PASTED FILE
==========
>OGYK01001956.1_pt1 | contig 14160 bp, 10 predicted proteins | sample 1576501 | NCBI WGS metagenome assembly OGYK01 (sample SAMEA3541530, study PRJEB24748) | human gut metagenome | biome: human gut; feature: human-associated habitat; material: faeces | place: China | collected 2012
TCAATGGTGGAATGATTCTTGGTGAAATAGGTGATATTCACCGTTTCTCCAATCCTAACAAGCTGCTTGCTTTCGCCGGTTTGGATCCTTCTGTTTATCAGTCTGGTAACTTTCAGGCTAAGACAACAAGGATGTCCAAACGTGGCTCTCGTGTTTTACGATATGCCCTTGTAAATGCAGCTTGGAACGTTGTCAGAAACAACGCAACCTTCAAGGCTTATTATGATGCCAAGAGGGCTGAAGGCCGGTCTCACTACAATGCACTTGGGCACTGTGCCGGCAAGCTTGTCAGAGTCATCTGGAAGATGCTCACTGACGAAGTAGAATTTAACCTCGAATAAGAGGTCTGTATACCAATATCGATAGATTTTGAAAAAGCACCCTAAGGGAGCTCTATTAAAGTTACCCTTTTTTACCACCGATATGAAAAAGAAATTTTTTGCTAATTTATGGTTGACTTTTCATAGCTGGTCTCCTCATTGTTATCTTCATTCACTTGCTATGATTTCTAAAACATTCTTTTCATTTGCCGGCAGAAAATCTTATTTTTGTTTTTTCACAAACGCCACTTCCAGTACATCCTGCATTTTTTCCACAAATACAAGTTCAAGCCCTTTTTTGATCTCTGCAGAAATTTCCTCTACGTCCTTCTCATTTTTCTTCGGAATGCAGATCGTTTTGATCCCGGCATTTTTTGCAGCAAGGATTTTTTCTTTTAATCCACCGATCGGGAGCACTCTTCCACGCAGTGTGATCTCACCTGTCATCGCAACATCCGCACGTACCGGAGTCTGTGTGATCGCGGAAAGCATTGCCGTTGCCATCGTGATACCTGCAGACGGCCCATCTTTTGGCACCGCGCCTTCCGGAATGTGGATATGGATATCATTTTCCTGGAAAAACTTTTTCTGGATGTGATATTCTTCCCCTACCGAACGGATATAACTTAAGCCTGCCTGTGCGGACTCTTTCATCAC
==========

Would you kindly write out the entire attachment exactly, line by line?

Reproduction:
>OGYK01001956.1_pt1 | contig 14160 bp, 10 predicted proteins | sample 1576501 | NCBI WGS metagenome assembly OGYK01 (sample SAMEA3541530, study PRJEB24748) | human gut metagenome | biome: human gut; feature: human-associated habitat; material: faeces | place: China | collected 2012
TCAATGGTGGAATGATTCTTGGTGAAATAGGTGATATTCACCGTTTCTCCAATCCTAACAAGCTGCTTGCTTTCGCCGGTTTGGATCCTTCTGTTTATCAGTCTGGTAACTTTCAGGCTAAGACAACAAGGATGTCCAAACGTGGCTCTCGTGTTTTACGATATGCCCTTGTAAATGCAGCTTGGAACGTTGTCAGAAACAACGCAACCTTCAAGGCTTATTATGATGCCAAGAGGGCTGAAGGCCGGTCTCACTACAATGCACTTGGGCACTGTGCCGGCAAGCTTGTCAGAGTCATCTGGAAGATGCTCACTGACGAAGTAGAATTTAACCTCGAATAAGAGGTCTGTATACCAATATCGATAGATTTTGAAAAAGCACCCTAAGGGAGCTCTATTAAAGTTACCCTTTTTTACCACCGATATGAAAAAGAAATTTTTTGCTAATTTATGGTTGACTTTTCATAGCTGGTCTCCTCATTGTTATCTTCATTCACTTGCTATGATTTCTAAAACATTCTTTTCATTTGCCGGCAGAAAATCTTATTTTTGTTTTTTCACAAACGCCACTTCCAGTACATCCTGCATTTTTTCCACAAATACAAGTTCAAGCCCTTTTTTGATCTCTGCAGAAATTTCCTCTACGTCCTTCTCATTTTTCTTCGGAATGCAGATCGTTTTGATCCCGGCATTTTTTGCAGCAAGGATTTTTTCTTTTAATCCACCGATCGGGAGCACTCTTCCACGCAGTGTGATCTCACCTGTCATCGCAACATCCGCACGTACCGGAGTCTGTGTGATCGCGGAAAGCATTGCCGTTGCCATCGTGATACCTGCAGACGGCCCATCTTTTGGCACCGCGCCTTCCGGAATGTGGATATGGATATCATTTTCCTGGAAAAACTTTTTCTGGATGTGATATTCTTCCCCTACCGAACGGATATAACTTAAGCCTGCCTGTGCGGACTCTTTCATCAC